Hi,

Unfortunately that doesn't work that way. Instead of actually sampling the 2 missing channels in a Bayer CFA, they are interpolated. No sensitivity is lost, the interpolated signal (which is slightly less accurate) is added to the luminosity.

Cheers,
Bart
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Fine_Art
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« Reply #14 on: December 30, 2012, 06:49:47 PM »
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That doesn't sound right. In foveon, if the color is there it is collected. In Bayer it is the same except only partial light of non-primary colors is collected. For a neutral color close to white or a grey, foveon would collect all 3 colors. Bayer would reject light at a rate of 2/3rds at every point.

Foveon is not as good at keeping the electronics out of the light path as an Exmor so in practice bayer may be more sensitive.

Sound right?
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ErikKaffehr
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« Reply #15 on: December 30, 2012, 07:28:37 PM »
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Hi,

I would just add that the Foveon doesn't have color filters. It separates color based on diffusion depth in the sensor. So filter design cannot be optimized. I would presume that it takes aggressive math to reconstruct color.

By the way, the real "fovea" is very similar to the "Bayer" pattern. It is also RGBG, by and large.

Best regards
Erik


Hi,

Unfortunately that doesn't work that way. Instead of actually sampling the 2 missing channels in a Bayer CFA, they are interpolated. No sensitivity is lost, the interpolated signal (which is slightly less accurate) is added to the luminosity.

Cheers,
Bart
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BJL
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« Reply #16 on: December 30, 2012, 09:04:05 PM »
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Unfortunately that doesn't work that way. Instead of actually sampling the 2 missing channels in a Bayer CFA, they are interpolated. No sensitivity is lost ...
Of course some sensitivity is lost by discarding about 60% of the light arriving at a particular location by absorbing it with a color filter. This leads to lower photon counts than, for example, a monochrome sensor and so worse ratio pf signal to photon shot noise than would be possible if an imagined perfect X3 sensor could count almost all of the incoming photons, binned into counts for three spectrall ranges, "red", "green", and "blue". But the Foveon approach to X3, relying on the fact that silicon has different degree of transparency to different wavelengths of light, loses even more information to absorption of light by the silicon, and so ends up with worse SNR than a good CFA sensor. Particularly for the color measured at the deepest level of the Foveon sensor: I forget whether that is blue or red.

Edit: it is red at the bottom. In more detail, the Foveon approach (not used by the other X3 approaches for which I have seen patents) really takes three measurements with a mix of colors, at three levels in the silicon:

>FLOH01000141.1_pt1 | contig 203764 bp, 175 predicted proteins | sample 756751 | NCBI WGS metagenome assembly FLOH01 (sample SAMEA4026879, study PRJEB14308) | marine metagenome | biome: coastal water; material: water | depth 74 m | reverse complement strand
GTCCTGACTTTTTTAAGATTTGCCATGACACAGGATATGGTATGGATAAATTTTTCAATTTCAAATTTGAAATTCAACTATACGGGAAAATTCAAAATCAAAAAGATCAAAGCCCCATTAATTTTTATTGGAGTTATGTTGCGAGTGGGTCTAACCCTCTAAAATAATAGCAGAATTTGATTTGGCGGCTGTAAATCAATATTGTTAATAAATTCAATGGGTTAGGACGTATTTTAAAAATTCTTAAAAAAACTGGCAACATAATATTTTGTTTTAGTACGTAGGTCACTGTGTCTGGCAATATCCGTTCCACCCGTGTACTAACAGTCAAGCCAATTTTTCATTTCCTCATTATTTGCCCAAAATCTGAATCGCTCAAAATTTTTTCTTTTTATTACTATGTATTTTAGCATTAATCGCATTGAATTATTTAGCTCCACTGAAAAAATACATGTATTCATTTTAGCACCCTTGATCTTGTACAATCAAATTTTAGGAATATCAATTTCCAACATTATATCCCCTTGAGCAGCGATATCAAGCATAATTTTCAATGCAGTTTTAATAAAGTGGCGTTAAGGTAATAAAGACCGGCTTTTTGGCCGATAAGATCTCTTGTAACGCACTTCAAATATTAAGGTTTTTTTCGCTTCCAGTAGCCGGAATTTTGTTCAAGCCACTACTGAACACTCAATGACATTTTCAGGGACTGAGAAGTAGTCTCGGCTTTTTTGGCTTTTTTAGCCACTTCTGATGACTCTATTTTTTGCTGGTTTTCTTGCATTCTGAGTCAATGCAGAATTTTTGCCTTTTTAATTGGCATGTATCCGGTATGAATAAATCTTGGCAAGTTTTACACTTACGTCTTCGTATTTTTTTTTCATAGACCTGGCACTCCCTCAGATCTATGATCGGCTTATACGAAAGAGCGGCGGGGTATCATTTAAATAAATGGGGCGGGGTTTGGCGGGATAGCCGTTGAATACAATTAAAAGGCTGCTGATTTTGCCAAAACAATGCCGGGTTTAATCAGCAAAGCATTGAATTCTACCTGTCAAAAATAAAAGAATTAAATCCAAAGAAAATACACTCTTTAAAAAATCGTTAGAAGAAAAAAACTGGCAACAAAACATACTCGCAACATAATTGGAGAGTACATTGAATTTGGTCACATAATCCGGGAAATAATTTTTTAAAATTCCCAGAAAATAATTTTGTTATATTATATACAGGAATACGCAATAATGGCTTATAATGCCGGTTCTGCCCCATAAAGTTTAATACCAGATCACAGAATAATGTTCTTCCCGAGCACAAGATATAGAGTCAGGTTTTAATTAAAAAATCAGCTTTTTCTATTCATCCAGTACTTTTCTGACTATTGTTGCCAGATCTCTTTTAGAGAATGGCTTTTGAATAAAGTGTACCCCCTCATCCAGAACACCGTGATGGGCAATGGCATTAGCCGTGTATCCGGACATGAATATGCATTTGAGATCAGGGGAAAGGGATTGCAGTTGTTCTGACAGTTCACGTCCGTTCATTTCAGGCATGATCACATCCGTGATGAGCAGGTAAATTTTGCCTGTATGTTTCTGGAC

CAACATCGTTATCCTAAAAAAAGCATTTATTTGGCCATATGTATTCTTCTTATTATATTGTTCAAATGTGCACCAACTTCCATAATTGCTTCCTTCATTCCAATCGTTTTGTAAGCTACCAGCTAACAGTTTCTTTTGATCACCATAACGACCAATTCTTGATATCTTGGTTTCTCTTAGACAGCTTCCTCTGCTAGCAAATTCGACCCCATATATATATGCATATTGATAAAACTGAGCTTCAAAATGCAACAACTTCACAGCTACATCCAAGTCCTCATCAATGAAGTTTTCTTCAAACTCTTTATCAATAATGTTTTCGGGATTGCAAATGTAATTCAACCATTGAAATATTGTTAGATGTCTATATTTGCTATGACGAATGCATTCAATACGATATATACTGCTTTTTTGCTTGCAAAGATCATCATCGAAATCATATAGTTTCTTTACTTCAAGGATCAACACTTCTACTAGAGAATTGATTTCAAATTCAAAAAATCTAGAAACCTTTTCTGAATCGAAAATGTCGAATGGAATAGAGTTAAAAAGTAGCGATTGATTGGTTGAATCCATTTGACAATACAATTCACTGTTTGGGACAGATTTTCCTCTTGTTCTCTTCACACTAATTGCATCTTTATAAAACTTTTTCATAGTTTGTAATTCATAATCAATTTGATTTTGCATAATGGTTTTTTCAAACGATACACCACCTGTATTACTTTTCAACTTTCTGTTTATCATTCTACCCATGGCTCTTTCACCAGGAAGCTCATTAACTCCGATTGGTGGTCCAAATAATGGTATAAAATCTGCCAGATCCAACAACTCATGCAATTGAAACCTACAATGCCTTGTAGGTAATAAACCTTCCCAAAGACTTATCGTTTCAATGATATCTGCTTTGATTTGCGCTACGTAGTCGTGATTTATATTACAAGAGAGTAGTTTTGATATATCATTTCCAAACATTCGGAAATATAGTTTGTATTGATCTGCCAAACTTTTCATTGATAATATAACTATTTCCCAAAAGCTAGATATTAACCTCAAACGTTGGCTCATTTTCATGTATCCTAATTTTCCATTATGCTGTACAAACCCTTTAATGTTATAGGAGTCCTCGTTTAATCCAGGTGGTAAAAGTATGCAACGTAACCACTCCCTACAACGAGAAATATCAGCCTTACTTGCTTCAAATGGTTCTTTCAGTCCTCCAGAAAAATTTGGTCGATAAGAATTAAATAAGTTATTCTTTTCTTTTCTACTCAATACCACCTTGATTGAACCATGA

- top: mostly blue, some green, a little red
- middle: mostly green, some red, a little residual blue
- bottom: mostly red, some residual green, a very little residual blue.
Then these mixed signals have to be mathematically unravelled, which increases noise and potentially causes color errors, metamerism and such. Also, the red signal is quite weak: only a rather small proportion of light of any color gets that far through the silicon.
« Last Edit: December 31, 2012, 11:18:26 AM by BJL » Logged
Petrus
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« Reply #17 on: December 30, 2012, 11:27:11 PM »
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Of course some sensitivity is lost by discarding about 60% of the light arriving at a particular location by absorbing it with a color filter.

Now how it that? If we use a strong red filter to capture only the red rays, it is the non-red wavelengths we are rejecting which we do not want in the first place. So where is 60% of the light lost? That 60% can not be used to describe red, as it is not red.
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Fine_Art
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« Reply #18 on: December 31, 2012, 12:49:27 AM »
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Now how it that? If we use a strong red filter to capture only the red rays, it is the non-red wavelengths we are rejecting which we do not want in the first place. So where is 60% of the light lost? That 60% can not be used to describe red, as it is not red.

Are the only colors you see rgb? No, there are other colors that are combinations. Remember Newton and his prism?
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joofa
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« Reply #19 on: December 31, 2012, 01:21:07 AM »
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Of course some sensitivity is lost by discarding about 60% of the light arriving at a particular location by absorbing it with a color filter.

That is true. Presented below are two actual images with and without a Bayer CFA with the same sensor and optical parameters. There is a lot of light loss in a Bayer CFA:

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Joofa